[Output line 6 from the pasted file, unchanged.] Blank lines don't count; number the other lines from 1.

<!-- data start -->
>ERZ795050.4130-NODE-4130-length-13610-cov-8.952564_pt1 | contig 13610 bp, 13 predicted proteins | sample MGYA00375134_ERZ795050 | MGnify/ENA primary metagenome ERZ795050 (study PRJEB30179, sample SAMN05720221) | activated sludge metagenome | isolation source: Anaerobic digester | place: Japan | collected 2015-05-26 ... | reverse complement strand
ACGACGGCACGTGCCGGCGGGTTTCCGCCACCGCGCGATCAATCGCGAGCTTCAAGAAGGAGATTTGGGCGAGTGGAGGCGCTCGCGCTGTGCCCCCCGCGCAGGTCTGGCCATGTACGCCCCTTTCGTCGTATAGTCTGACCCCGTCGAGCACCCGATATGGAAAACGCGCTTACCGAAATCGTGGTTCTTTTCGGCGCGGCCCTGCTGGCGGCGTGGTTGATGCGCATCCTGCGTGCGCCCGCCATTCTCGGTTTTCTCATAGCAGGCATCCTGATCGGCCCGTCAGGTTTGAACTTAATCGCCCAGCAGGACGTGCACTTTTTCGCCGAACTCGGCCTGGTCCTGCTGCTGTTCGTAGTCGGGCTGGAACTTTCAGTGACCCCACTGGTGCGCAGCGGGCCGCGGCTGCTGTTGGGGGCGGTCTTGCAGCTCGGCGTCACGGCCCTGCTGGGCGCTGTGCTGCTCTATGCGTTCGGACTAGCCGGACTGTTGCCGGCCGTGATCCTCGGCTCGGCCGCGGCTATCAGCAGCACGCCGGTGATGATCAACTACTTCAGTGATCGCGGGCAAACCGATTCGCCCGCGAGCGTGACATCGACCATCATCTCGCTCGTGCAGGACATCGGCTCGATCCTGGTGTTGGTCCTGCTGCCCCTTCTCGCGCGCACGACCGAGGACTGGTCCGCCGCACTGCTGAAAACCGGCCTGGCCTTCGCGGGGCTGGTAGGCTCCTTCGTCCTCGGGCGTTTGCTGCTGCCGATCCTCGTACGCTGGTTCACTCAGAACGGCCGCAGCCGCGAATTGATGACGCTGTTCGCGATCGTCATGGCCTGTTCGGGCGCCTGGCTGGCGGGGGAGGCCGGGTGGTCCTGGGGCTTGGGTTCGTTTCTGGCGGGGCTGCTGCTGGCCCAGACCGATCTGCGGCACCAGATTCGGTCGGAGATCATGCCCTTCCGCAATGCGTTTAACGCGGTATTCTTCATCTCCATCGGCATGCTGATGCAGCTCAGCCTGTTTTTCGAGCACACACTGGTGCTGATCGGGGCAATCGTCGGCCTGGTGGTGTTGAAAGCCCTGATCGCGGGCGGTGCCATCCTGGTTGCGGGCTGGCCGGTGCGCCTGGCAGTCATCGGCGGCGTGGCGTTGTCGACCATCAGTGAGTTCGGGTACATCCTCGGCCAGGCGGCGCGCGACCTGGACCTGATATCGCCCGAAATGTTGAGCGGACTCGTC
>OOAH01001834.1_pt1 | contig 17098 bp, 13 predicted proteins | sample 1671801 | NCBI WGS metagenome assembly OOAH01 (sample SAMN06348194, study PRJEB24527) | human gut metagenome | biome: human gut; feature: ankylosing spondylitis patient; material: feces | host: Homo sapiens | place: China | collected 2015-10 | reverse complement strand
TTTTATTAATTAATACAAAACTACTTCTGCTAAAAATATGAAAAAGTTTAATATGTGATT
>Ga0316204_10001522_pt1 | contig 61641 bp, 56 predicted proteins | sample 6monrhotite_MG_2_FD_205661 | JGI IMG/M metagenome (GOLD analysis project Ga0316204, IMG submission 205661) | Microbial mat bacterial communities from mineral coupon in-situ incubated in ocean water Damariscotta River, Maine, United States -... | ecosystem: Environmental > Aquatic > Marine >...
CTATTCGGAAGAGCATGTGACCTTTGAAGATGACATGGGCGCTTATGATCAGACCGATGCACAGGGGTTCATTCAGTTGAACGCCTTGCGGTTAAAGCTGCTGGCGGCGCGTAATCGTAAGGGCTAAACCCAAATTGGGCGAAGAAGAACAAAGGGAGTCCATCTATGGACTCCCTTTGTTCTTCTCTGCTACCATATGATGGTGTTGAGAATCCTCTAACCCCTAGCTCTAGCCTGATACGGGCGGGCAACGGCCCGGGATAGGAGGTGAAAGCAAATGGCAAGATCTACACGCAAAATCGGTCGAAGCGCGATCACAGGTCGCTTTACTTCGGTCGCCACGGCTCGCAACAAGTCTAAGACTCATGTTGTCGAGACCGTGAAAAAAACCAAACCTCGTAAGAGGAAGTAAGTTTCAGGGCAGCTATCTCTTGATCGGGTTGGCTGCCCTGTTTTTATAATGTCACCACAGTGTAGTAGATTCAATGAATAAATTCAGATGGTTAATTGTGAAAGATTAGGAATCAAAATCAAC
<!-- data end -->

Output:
CTATTCGGAAGAGCATGTGACCTTTGAAGATGACATGGGCGCTTATGATCAGACCGATGCACAGGGGTTCATTCAGTTGAACGCCTTGCGGTTAAAGCTGCTGGCGGCGCGTAATCGTAAGGGCTAAACCCAAATTGGGCGAAGAAGAACAAAGGGAGTCCATCTATGGACTCCCTTTGTTCTTCTCTGCTACCATATGATGGTGTTGAGAATCCTCTAACCCCTAGCTCTAGCCTGATACGGGCGGGCAACGGCCCGGGATAGGAGGTGAAAGCAAATGGCAAGATCTACACGCAAAATCGGTCGAAGCGCGATCACAGGTCGCTTTACTTCGGTCGCCACGGCTCGCAACAAGTCTAAGACTCATGTTGTCGAGACCGTGAAAAAAACCAAACCTCGTAAGAGGAAGTAAGTTTCAGGGCAGCTATCTCTTGATCGGGTTGGCTGCCCTGTTTTTATAATGTCACCACAGTGTAGTAGATTCAATGAATAAATTCAGATGGTTAATTGTGAAAGATTAGGAATCAAAATCAAC